Saturday, September 25, 2010

The Chair

I bought a new chair for the bedroom. I love it--the style, the colors, the fabric and pattern--and it is wonderfully comfortable for sitting and reading. However, it has made the room look rather dowdy. Obviously such a chair needs a good reading lamp and a small table beside it. And the curtains on the window don't coordinate with the colors on the chair. And if we are going to have new curtains then the spread on the bed will need to be replaced...

Friday, September 24, 2010

Feeling better

If you are as sick and tired of my GI troubles as I am, skip this post. However, I think that I have solved another part of the problem. I have noticed that the less dairy products I consume, the less unpleasantness I have (to put it delicately). So I am going dairy-free and taking Lactinex. Lactose intolerance is not the whole problem but certainly has contributed.

I have requested some cookbooks from the library on cooking dairy free. We shall see how this proceeds.

Retirement plans

I've decided not to retire just yet. Financially, we could manage if I retired now but in all honesty, the income from my job allows splurges and pleasures that would not be as easy as now. Also, I am physically doing better; I think I have solved another piece of my GI problems--lactose intolerance. The third reason I am staying in the work force is that I am really good (she said modestly ;) ) at what I do. I've been at it long enough to know when something isn't right and should be looked into and I know the people I work with. So it looks like I will be staying with my MWF and one weekend a month schedule.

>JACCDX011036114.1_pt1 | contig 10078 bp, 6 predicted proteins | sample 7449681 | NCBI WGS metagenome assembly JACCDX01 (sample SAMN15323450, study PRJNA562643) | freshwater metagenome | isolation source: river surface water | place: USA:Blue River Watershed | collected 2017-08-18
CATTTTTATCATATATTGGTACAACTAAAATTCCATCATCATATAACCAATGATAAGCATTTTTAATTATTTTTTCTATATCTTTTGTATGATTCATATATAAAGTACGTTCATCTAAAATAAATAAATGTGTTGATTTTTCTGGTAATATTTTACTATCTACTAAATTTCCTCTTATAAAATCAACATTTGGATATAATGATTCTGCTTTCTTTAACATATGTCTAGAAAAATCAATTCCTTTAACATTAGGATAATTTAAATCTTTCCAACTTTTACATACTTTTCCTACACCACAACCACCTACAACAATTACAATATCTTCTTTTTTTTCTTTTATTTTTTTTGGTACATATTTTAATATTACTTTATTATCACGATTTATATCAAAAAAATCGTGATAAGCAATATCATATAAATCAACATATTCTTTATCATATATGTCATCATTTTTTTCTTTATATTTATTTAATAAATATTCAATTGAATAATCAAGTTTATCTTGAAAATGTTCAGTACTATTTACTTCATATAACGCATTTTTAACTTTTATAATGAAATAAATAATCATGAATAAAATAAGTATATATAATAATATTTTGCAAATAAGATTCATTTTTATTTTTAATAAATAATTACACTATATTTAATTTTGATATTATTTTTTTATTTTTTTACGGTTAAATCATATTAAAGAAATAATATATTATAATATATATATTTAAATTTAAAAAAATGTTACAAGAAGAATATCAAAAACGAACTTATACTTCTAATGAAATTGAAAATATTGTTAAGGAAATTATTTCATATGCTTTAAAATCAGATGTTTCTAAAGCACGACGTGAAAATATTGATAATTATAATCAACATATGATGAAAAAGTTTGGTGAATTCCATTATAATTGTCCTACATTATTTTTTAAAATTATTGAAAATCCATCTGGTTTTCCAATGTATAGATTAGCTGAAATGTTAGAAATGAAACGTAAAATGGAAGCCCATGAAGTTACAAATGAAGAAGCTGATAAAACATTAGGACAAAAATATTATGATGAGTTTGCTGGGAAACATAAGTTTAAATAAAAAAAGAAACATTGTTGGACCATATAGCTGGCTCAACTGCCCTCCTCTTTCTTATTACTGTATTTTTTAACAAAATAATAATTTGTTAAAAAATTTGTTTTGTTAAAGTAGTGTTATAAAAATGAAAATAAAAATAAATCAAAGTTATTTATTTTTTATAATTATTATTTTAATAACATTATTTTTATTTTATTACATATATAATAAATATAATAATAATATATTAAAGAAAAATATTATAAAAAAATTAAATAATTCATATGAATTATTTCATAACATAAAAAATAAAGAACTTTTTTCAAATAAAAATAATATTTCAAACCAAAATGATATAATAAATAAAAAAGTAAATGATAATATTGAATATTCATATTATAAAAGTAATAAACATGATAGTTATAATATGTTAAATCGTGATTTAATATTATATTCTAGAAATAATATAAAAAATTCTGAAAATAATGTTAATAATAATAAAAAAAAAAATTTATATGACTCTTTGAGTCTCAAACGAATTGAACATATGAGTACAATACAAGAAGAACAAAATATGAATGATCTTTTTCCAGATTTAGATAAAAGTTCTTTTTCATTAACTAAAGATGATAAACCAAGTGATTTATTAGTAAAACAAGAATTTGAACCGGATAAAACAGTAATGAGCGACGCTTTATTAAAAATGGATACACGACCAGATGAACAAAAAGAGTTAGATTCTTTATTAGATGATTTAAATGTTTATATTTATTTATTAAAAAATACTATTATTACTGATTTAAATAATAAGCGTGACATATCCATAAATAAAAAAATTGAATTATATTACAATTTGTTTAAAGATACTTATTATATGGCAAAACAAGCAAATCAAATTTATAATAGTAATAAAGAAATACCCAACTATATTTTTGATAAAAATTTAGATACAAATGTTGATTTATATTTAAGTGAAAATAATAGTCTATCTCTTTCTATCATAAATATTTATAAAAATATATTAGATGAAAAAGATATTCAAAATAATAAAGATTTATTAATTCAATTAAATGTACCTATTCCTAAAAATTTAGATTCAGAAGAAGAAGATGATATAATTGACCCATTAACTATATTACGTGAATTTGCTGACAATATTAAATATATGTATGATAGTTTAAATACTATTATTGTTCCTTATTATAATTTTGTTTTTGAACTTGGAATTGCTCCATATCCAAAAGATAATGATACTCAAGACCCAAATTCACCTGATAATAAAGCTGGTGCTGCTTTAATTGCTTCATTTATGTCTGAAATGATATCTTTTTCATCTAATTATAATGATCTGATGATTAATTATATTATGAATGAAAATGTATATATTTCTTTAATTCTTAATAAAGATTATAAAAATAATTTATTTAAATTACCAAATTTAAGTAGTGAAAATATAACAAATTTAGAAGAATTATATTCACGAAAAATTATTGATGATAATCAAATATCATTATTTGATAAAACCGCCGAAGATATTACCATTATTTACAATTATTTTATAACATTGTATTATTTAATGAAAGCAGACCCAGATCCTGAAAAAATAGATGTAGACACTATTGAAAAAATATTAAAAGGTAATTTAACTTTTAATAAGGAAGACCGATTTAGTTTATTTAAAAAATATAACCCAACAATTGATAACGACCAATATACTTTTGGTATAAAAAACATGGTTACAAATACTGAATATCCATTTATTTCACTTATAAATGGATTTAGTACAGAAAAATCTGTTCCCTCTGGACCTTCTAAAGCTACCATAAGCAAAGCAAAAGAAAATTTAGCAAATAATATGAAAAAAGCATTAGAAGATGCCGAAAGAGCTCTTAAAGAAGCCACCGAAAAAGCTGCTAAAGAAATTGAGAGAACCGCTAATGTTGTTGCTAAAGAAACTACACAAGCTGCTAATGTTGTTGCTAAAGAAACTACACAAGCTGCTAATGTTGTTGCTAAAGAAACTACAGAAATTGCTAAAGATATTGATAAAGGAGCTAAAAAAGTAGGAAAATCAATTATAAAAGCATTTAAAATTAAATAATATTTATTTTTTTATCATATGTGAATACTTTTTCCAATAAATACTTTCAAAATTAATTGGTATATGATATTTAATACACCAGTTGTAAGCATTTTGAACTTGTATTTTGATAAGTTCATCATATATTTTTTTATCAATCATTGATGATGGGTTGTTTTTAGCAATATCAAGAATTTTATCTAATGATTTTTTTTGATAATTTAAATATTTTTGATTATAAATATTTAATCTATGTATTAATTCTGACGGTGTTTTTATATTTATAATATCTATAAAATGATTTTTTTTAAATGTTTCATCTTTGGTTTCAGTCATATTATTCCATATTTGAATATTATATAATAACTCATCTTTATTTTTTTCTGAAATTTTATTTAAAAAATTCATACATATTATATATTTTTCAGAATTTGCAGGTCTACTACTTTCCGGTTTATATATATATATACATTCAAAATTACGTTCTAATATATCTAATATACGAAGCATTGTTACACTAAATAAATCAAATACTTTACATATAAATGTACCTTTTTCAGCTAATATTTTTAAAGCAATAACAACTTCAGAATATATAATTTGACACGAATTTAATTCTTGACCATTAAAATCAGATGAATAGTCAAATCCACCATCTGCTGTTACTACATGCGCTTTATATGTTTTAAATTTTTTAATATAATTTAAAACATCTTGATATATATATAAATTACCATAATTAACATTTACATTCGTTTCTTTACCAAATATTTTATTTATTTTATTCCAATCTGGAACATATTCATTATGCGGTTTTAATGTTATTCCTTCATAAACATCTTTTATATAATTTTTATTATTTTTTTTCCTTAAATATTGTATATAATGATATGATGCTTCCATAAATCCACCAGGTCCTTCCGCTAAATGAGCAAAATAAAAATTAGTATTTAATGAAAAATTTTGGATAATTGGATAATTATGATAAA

Saturday, September 18, 2010


When we are young, we think we can fix things or that if we do all the right things, life will be what we want it to be. We think that people will change or they will at least come to their senses. And it is true that sometimes we can fix something, sometimes virtue is rewarded, and occasionally people do change. But mostly, things are what they are and must be dealt with.

There have been several people in my life that I kept waiting for them to come to their senses and get their lives together—none ever did. They just were who they were for whatever reason.